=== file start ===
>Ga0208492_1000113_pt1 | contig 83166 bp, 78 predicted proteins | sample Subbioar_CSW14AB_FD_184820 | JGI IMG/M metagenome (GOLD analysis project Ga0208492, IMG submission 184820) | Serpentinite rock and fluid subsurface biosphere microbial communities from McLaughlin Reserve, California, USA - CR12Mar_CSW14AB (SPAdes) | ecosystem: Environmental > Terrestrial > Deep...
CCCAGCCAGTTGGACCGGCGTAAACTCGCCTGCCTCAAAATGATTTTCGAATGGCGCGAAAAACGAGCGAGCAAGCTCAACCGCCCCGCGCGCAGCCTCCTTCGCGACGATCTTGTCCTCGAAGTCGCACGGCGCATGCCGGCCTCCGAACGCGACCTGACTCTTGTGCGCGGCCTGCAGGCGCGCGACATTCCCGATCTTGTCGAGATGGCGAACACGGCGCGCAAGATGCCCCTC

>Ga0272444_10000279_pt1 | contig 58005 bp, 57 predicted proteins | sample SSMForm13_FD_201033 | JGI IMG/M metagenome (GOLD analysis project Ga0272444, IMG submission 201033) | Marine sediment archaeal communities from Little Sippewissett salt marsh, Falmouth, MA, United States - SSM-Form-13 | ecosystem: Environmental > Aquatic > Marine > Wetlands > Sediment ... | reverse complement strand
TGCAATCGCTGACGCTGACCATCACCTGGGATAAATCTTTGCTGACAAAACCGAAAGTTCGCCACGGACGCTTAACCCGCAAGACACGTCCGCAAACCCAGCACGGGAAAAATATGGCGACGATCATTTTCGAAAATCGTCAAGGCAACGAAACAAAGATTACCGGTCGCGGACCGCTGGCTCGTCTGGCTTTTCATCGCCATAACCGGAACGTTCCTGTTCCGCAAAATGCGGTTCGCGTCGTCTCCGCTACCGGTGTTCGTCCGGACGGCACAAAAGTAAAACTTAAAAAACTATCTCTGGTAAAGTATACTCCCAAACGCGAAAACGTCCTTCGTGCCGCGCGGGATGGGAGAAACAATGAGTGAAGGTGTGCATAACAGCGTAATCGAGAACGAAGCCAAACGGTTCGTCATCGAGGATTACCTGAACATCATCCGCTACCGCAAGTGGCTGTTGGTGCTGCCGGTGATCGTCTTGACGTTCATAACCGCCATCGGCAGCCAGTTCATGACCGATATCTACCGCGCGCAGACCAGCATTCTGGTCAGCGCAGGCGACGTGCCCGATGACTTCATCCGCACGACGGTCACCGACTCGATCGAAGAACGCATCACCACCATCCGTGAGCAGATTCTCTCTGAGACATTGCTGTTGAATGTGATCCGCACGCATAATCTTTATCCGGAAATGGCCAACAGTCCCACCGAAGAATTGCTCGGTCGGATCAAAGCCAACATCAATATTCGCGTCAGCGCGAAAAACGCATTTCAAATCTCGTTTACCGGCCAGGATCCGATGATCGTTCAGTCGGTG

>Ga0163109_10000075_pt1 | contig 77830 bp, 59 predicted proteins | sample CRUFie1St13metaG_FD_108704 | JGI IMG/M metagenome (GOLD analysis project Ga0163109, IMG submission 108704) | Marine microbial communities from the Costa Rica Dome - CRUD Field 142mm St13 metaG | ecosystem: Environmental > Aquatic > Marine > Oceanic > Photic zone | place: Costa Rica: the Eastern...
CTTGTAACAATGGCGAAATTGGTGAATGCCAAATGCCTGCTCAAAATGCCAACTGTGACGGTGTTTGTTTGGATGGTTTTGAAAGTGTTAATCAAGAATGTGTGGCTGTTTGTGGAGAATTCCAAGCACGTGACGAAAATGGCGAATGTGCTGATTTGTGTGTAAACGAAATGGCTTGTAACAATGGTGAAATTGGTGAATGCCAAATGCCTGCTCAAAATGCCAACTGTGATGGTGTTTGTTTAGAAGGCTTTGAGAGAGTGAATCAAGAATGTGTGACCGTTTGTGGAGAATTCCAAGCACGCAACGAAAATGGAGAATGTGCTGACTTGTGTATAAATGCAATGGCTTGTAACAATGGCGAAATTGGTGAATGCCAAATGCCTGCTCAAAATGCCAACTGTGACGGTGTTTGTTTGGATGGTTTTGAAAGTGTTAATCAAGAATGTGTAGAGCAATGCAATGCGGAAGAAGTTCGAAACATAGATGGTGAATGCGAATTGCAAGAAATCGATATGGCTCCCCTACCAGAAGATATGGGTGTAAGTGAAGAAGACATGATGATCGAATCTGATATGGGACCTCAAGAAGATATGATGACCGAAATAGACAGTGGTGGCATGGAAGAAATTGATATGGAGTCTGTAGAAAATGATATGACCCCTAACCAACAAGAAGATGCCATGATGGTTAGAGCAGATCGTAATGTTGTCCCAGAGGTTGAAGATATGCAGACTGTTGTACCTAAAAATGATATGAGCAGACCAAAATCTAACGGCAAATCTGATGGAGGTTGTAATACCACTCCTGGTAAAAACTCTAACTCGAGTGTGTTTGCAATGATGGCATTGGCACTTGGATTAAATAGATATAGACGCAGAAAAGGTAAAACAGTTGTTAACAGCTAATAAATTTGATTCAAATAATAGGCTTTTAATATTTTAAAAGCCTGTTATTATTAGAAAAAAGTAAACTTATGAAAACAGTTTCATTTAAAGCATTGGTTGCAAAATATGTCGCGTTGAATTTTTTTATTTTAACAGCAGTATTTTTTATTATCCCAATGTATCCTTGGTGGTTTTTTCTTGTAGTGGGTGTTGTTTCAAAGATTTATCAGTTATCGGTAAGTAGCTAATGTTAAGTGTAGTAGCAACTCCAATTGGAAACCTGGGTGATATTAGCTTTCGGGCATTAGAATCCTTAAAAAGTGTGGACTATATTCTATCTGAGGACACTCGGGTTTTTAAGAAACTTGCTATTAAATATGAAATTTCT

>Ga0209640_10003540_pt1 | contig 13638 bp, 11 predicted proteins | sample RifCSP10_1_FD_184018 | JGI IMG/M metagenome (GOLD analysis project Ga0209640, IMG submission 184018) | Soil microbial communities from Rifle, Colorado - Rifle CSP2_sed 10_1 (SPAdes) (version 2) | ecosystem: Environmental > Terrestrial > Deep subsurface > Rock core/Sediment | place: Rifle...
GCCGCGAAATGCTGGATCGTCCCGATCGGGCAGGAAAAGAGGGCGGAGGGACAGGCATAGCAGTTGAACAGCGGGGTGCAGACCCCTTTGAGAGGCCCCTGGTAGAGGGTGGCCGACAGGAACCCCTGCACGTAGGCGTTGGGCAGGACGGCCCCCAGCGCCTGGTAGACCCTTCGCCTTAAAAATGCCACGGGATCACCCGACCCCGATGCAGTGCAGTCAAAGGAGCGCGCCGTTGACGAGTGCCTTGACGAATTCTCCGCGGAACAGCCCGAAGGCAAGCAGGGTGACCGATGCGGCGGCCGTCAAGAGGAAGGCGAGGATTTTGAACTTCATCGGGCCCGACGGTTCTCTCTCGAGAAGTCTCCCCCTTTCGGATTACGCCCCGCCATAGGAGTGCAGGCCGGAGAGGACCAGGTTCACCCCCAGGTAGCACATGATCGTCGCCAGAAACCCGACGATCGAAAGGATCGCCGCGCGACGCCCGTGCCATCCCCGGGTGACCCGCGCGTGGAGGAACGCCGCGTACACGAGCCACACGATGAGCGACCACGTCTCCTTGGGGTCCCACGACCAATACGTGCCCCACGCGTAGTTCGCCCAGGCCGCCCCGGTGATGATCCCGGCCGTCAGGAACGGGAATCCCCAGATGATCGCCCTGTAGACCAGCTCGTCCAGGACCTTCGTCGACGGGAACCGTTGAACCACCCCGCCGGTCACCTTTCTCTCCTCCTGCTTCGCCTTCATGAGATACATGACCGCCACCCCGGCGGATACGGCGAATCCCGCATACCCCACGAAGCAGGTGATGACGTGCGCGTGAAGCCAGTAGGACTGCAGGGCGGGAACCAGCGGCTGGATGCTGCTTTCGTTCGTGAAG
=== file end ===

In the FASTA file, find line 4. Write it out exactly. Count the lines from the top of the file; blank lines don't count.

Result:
TGCAATCGCTGACGCTGACCATCACCTGGGATAAATCTTTGCTGACAAAACCGAAAGTTCGCCACGGACGCTTAACCCGCAAGACACGTCCGCAAACCCAGCACGGGAAAAATATGGCGACGATCATTTTCGAAAATCGTCAAGGCAACGAAACAAAGATTACCGGTCGCGGACCGCTGGCTCGTCTGGCTTTTCATCGCCATAACCGGAACGTTCCTGTTCCGCAAAATGCGGTTCGCGTCGTCTCCGCTACCGGTGTTCGTCCGGACGGCACAAAAGTAAAACTTAAAAAACTATCTCTGGTAAAGTATACTCCCAAACGCGAAAACGTCCTTCGTGCCGCGCGGGATGGGAGAAACAATGAGTGAAGGTGTGCATAACAGCGTAATCGAGAACGAAGCCAAACGGTTCGTCATCGAGGATTACCTGAACATCATCCGCTACCGCAAGTGGCTGTTGGTGCTGCCGGTGATCGTCTTGACGTTCATAACCGCCATCGGCAGCCAGTTCATGACCGATATCTACCGCGCGCAGACCAGCATTCTGGTCAGCGCAGGCGACGTGCCCGATGACTTCATCCGCACGACGGTCACCGACTCGATCGAAGAACGCATCACCACCATCCGTGAGCAGATTCTCTCTGAGACATTGCTGTTGAATGTGATCCGCACGCATAATCTTTATCCGGAAATGGCCAACAGTCCCACCGAAGAATTGCTCGGTCGGATCAAAGCCAACATCAATATTCGCGTCAGCGCGAAAAACGCATTTCAAATCTCGTTTACCGGCCAGGATCCGATGATCGTTCAGTCGGTG